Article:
Applications for ECAs
ECAs are found in interconnects for flexible circuits, bonding and sealing for electronic components, electrical devices, and electro-optical systems, including LCDs or touchscreens on handheld devices. They are also used in EMC/EMI applications for shielding as liquids, tapes, or bond conductive gaskets. They can provide electrostatic discharge anti-static systems and grounding for interconnects.
ECA films and tapes, including PSAs and transfer tapes, can be used in handheld devices for communications and medical applications to provide EMI shielding and keep noise down between electronic components. New carbon-based PSAs provide good point-to-point conductivity while eliminating the high cost of silver fillers. Using graphite, electrically conductive adhesives, sealants, and coatings can be used in applications that require nonmagnetic properties.
In automotive applications, ECAs provide flexible interconnection between sensors and automotive monitoring systems and can withstand stress and temperature extremes.
Working with flexible conductive PSAs is ideal for thin and compact electro-medical devices. Strong, flexible bonding and good shielding performance help engineers design medical diagnostic devices that are reliable and safe using these adhesives. Liquid ECAs are often used to provide interconnection in diagnostic equipment from X-ray equipment to MRIs.
In solar panel manufacturing, ECAs are used in both liquid and PSA form. In rigid silicon, as cells become thinner, connection using solder becomes a less viable solution. Soldering at very thin cell dimensions of 160 or 120Áms introduces stresses that can crack and damage fragile cells. ECAs are being looked to for conductivity, throughput, and flexibility to make thinner, larger solar cell modules a high-volume production reality. Back contact panel assembly is also being investigated as an area for ECA usage.
Electrically conductive PSAs are used in bus bars for thin-film PV modules. Electrical current generated in the module is conducted via thin metal strips called fingers. Electrically conductive bus bar tapes can transport the current from these fingers to a junction box. Flexible and easy to apply, these tapes can provide a cost-effective solar panel solution.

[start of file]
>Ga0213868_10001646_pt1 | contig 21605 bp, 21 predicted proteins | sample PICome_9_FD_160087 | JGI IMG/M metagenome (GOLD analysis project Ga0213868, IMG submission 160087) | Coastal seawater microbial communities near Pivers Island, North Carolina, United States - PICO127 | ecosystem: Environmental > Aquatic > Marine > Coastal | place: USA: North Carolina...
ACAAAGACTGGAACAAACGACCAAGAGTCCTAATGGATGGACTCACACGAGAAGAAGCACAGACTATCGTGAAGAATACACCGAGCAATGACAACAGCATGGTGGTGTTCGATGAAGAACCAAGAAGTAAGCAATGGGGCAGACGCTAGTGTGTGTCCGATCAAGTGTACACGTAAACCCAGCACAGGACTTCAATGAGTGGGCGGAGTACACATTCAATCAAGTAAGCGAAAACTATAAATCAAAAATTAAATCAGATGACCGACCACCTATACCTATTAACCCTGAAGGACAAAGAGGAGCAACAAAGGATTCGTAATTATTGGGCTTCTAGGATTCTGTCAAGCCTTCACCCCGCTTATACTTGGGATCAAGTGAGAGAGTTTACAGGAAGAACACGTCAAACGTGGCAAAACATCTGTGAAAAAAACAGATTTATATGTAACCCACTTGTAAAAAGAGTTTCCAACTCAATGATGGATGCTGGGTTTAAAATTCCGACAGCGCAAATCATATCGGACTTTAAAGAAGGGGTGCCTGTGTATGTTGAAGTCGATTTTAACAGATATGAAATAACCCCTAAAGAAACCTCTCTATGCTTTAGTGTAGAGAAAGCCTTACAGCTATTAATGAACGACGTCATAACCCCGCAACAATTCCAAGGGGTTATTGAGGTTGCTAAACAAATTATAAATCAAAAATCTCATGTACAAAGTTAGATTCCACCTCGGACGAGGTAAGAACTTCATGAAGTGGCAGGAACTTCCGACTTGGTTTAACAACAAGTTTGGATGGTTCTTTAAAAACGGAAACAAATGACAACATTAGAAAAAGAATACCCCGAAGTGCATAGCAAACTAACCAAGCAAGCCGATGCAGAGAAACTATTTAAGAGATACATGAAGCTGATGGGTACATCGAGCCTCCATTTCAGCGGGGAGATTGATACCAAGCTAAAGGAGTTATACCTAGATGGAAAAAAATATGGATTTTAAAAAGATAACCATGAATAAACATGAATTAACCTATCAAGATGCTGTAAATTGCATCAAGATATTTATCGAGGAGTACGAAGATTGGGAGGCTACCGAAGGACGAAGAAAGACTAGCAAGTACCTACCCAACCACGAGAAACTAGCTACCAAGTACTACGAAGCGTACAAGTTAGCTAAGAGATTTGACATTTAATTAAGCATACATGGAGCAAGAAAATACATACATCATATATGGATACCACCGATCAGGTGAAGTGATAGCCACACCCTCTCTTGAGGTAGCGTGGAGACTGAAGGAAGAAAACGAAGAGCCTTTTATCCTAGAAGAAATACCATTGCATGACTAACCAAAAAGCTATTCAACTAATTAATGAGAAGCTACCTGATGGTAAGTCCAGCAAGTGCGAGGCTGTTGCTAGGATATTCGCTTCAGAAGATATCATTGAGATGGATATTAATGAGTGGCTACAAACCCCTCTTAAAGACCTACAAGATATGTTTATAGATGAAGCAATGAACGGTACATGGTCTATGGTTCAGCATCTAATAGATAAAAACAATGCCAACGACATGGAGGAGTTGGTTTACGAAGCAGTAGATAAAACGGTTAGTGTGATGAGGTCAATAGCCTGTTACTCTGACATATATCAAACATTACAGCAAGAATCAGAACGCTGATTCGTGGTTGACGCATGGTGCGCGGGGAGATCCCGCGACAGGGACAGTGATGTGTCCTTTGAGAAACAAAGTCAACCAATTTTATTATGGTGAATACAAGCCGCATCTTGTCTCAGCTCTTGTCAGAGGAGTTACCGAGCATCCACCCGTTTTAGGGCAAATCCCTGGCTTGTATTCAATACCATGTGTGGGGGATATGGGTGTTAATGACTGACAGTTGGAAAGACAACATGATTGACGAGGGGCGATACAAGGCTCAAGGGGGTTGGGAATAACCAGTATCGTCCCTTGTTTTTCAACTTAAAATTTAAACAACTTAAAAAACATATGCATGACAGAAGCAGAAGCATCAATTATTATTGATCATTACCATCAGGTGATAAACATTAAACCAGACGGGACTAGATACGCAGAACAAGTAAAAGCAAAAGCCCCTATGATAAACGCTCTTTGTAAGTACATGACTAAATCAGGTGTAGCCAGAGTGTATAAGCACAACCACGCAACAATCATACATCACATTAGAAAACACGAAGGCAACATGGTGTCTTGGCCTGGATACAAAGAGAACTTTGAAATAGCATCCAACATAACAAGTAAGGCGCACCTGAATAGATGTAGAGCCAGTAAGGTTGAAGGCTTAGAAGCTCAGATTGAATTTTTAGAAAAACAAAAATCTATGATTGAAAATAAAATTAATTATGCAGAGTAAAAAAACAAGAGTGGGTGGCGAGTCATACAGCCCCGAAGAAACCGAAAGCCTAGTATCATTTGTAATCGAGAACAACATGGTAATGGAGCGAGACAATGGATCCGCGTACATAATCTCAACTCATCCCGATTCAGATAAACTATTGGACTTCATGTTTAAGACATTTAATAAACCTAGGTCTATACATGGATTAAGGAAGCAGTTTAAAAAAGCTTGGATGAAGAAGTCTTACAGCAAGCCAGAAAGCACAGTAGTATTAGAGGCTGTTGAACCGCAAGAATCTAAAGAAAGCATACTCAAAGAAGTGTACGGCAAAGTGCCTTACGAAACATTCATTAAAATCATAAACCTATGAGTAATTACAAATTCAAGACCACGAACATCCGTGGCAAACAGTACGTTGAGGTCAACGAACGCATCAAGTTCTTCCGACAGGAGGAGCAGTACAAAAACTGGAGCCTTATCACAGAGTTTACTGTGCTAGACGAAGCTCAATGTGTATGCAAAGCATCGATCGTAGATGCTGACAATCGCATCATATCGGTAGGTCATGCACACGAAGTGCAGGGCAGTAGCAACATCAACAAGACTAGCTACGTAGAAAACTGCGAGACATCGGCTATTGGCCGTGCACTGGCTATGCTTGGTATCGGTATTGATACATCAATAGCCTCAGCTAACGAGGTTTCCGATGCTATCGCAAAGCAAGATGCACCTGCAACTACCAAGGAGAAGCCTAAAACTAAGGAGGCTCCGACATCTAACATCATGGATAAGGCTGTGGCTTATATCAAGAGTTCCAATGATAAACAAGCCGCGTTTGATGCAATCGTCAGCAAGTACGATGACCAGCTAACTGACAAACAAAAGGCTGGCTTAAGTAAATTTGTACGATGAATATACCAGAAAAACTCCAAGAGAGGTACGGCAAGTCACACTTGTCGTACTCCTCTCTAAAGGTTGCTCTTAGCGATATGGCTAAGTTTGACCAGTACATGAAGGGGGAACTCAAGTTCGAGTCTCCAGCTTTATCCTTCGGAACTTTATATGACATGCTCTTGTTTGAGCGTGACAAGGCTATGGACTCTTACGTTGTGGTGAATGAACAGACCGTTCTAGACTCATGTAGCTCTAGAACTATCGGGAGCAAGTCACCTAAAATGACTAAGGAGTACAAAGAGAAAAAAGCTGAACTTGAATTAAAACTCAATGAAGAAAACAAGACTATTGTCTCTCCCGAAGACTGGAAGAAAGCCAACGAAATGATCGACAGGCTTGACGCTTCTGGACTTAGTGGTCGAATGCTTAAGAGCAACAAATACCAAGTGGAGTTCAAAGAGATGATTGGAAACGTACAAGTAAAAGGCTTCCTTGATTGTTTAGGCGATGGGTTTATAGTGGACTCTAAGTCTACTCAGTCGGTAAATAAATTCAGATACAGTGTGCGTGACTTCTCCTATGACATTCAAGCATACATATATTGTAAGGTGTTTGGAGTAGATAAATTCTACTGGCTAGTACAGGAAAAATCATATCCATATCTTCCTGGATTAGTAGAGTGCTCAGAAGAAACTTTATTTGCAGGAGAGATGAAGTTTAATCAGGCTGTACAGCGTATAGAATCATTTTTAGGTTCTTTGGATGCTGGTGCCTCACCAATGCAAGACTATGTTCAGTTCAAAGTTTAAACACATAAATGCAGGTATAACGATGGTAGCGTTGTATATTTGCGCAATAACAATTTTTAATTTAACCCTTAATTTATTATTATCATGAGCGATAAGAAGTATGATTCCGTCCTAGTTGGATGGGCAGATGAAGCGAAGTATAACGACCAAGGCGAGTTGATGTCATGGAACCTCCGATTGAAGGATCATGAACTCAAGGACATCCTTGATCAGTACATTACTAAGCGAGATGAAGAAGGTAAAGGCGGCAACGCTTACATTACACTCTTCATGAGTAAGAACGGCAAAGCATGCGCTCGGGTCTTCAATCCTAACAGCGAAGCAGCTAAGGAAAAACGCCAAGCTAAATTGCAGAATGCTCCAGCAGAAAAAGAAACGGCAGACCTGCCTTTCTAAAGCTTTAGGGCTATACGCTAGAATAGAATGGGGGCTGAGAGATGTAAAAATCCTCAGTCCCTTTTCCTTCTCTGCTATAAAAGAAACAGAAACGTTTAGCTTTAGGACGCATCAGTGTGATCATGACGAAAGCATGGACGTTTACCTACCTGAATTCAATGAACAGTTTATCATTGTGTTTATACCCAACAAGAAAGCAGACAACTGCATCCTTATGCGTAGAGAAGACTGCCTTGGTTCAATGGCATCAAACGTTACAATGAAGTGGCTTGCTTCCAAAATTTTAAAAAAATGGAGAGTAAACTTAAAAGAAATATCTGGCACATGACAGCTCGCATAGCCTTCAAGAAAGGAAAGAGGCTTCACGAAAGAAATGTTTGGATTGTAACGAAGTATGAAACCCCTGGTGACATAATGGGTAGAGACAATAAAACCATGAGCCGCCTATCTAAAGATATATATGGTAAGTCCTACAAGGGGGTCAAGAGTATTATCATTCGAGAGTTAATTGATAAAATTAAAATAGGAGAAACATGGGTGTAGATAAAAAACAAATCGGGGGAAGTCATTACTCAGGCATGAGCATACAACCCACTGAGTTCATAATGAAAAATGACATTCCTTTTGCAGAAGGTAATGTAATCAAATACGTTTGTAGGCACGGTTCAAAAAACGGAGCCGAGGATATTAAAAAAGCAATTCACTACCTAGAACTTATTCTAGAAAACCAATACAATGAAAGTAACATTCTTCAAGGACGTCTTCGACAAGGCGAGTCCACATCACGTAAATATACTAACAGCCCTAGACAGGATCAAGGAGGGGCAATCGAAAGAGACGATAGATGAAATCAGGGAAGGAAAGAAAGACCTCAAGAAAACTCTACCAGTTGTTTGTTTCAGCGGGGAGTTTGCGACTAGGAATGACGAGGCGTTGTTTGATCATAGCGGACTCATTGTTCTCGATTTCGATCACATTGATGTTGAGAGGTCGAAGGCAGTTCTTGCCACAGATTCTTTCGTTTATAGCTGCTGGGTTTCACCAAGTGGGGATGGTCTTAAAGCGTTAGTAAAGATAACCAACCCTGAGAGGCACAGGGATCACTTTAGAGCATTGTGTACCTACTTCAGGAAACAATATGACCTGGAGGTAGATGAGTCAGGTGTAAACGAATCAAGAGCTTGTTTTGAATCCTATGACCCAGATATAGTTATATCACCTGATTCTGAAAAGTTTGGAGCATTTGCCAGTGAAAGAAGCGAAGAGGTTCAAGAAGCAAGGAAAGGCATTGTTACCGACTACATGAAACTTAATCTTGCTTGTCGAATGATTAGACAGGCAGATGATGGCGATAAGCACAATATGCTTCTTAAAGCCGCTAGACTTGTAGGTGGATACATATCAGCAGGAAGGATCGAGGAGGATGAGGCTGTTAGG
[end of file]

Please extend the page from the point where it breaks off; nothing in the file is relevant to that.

Working with an experienced materials supplier
An experienced supplier can help design engineers test materials and adhesives for a specific application. The supplier can investigate the appropriate ECA formulations that will work with the substrate, end use, and manufacturing process and then suggest a tape or liquid solution.
A supplier should offer full integration with the customer's engineering staff, including 2D and 3D CAD design capabilities, integration of the customer's electronic drawings, and rapid prototyping capabilities for thorough design vetting before manufacturing.
In addition, the supplier should be able to qualify materials and adhesives based on in-house laboratory testing for temperature resistance; performance at upper temperature limits; shear, tensile, and peel strength; outgassing; dielectric strength and electrical conductivity; thermal conductivity; and slitting widths and tolerances.
For pressure-sensitive and other tapes, the supplier must offer precision die cutting using rotary or laser technology, water jet cutting, and dieless cutting. In addition, precision slitting and rewinding, laminating, and printing are critical capabilities.
For liquids, a supplier must be able to provide packaging/repackaging to fit the customer's manufacturing process, including tubes, cartridges, cans, and bottles; single- and dual-component cartridges; custom blending of fluids, fillers, and solvents; and more.